When we finally reached the bus stop, I told her we were going to take the bus to school as it was still a really long way away and she was overjoyed. To her, it was more interesting than being in a car.

After dropping her off at school, I made my way home and found #1 in the kitchen trying a healthy recipe my friend had just taught her.

Just mash some ripe bananas, crack an egg in, and stir in flaxseed meal. Viola, healthy homemade pancakes.
Yummiest strange looking pancakes
I realised how rare it was for me to have breakfast with #1 alone, and rarer for her to cook for me! We had a lovely conversation and I was reminded how time flies. In almost a blink of an eye, Kate will be standing before me like #1, grown up, with her own life, own opinions and thoughts.

Our kids are ours only for a short time, to shape and to guide. I hope never to have regrets of not being there enough for them as they are growing up.

~ - a blog on parenting 6 kids in Singapore ~

Monday, 6 March 2017

Farmart - Animal Corner

Ever since we discovered the little known Live Turtle and Tortoise Museum, we've been back to feed her turtle friends so many times that I've decided perhaps it's time she was introduced to new animals!

I've heard of all these far away farms and finally plucked up enough courage to venture to Sungei Tengah, near Choa Chu Kang. The teens politely declined the invitation to tag along. "Mum, we have more important things to do, like homework?" Ah well, I shall protect Kate's childhood and even if I have to take just 1 kid, I will make the effort.

And the verdict is, we've found a new place to feed a variety of animals to her heart's content!
We purchased a basket of food for $5 and she headed straight to the rabbits. After feeding and patting them, she asked if we could take one home. I told her about the responsibilities of raising a pet and she concluded, "Ok mummy, I'll do all the rest, and you just have to help me with cleaning the poo and the pee."

Good try, but no go, dearie.
I thought she might be afraid to feed the pumpkin seeds to the birds directly, but after watching an older child, she followed suit. It was amusing to hear the parrots say, "Hello" and "Goodbye".
Colourful birds
There were terrapins in this farm as well, but they were much smaller compared to the giant turtles at the Turtle Museum and she wasn't keen on them.
There is a little pond with catfishes and she fed the pellets one at a time, watching how they opened their huge mouths and swallowed them one by one.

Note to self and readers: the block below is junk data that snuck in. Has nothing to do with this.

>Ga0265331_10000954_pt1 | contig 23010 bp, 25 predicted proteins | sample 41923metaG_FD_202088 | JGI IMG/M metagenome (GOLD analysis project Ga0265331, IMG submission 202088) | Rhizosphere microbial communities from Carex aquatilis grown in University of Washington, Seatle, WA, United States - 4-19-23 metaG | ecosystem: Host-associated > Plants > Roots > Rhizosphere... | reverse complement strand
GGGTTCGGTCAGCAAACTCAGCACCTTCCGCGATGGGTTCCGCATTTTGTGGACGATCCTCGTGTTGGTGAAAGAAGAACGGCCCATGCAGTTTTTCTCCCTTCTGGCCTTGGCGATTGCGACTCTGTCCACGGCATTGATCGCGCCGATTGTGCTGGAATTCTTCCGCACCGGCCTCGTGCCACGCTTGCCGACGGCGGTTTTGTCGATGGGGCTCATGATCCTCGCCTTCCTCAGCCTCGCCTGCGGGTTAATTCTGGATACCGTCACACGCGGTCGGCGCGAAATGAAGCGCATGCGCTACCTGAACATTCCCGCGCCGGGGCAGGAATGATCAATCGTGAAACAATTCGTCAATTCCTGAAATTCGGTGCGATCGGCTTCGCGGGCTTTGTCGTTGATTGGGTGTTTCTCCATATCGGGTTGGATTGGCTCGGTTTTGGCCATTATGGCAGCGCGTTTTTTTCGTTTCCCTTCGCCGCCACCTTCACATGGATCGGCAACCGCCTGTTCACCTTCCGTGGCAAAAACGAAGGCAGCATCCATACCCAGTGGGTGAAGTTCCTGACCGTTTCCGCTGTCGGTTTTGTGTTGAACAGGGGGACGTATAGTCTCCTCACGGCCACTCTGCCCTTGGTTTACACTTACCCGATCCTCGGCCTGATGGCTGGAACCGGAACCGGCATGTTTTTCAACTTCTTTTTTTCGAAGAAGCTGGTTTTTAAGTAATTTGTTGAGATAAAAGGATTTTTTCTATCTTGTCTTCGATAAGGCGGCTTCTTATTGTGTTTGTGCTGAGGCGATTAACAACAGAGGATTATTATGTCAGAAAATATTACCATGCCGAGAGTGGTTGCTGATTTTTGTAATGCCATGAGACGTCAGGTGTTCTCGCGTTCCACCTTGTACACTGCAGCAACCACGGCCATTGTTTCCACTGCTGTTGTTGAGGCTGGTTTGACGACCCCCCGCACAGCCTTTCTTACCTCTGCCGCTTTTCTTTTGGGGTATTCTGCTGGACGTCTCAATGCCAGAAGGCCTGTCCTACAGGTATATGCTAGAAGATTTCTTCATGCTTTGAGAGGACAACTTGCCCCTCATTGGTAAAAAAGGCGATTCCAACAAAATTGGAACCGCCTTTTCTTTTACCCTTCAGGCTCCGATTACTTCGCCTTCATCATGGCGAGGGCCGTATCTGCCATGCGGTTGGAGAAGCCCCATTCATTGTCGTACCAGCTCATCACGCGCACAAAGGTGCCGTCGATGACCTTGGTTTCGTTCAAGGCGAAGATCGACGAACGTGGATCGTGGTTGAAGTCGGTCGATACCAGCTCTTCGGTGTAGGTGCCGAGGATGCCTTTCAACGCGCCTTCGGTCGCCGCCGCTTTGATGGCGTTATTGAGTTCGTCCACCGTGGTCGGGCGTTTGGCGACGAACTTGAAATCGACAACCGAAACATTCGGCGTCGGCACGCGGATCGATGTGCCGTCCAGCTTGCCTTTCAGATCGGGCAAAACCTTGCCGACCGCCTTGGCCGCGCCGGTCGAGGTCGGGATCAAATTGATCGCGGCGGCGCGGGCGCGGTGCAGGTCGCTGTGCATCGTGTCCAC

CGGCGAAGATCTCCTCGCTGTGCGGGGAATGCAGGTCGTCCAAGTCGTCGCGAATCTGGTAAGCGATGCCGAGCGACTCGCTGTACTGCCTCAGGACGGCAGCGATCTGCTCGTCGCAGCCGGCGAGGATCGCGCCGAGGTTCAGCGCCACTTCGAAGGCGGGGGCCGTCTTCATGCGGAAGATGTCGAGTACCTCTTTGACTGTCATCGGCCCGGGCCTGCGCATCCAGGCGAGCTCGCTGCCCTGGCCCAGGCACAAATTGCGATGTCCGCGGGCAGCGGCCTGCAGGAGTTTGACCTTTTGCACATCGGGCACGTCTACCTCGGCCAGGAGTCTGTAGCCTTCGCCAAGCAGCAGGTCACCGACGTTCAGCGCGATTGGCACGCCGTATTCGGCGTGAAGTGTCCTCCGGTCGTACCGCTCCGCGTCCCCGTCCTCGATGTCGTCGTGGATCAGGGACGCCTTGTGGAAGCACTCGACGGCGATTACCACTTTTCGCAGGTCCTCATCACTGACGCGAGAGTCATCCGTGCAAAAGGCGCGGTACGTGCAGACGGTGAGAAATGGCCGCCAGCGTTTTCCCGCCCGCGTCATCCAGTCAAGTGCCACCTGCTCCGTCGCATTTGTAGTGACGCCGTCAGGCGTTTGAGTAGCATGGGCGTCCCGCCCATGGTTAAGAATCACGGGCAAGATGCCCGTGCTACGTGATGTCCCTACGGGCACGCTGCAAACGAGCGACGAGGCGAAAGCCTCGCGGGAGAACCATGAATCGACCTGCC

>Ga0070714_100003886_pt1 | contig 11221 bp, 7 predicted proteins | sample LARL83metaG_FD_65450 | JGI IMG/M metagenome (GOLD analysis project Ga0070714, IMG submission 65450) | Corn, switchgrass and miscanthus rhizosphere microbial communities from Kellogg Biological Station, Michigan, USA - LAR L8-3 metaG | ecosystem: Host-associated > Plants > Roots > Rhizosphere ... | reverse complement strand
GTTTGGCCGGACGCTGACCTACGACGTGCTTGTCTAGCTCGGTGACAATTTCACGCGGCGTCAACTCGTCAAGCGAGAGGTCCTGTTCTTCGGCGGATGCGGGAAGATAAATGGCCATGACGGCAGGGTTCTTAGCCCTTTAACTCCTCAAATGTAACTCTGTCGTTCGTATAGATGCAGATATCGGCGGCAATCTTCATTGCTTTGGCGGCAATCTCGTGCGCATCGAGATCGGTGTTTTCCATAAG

Finally, she was left with the green leafy vegtables and the long beans and she proceeded to feed the goats.
Feed em'
Pat em'
All in a day's work
She enjoyed feeding them so much and asked if she could buy another basket of food. This round, she was concerned about the animals at the back of the cages, and ensured that all the sidelined animals were fed.
The Animal Corner is tucked in a corner of Farmart, and next time we might try coming in the evening to see what else is going on. We were there on a Saturday morning and by the time we left at about 11am, there were some adults prawning, but the food stalls and the rest of Farmart seemed quiet.
Farm in Singapore
Farmart Centre
67 Sungei Tengah Road
Singapore 699008
Opening hours 10am - 10pm

~ - a blog on parenting 6 kids in Singapore ~

Tuesday, 14 February 2017

What does it take to keep a marriage going?

I have friends married for the second time and they tell me, "It's not easy raising kids and keeping the marriage going. Please share your wisdom!"

I'm embarressed to say that I don't have much advice to dole out, and happily married for 18 years is hardly an accurate description of our union. I'm still scratching my head, because those successful marriage cliches like "don't go to bed angry" or "go on date nights" are easier said than done. In the first 10 years of our marriage, I didn't even have time for proper meals, let alone go out for fun?


I don't know how we made it through all those years with 6 kids thrown into the mix. It must be God's grace.

The odds were stacked against it.

We've had (more than) our fair share of arguments revolving around the usual issues of differing parenting styles, chore division, financial burdens, plus we were young. Young, immature and saddled with a child. And then some more. The responsibilities and obligations kept mounting, and statistically, this marriage would never work.

Seeing our brood, people tell us how fortunate we are, and automatically assume that it must have been a textbook marriage. It couldn't be further from the truth.

We all know what the experts say. Get married for the right reason, find common interests, communicate, communicate, communicate. I totally agree that all of that makes things so much easier.

But relationships are complicated matters. What if most of it doesn't apply to the both of you?

Friends who know us find us really amusing as we are poles apart in so many ways.

Common interests? The hubs spends hours on the golf course, while I do yoga with some mummy friends. I enjoy watching deep, meaningful movies, while slapstick comedy or battling it out on screen with the kids is his preferred form of entertainment.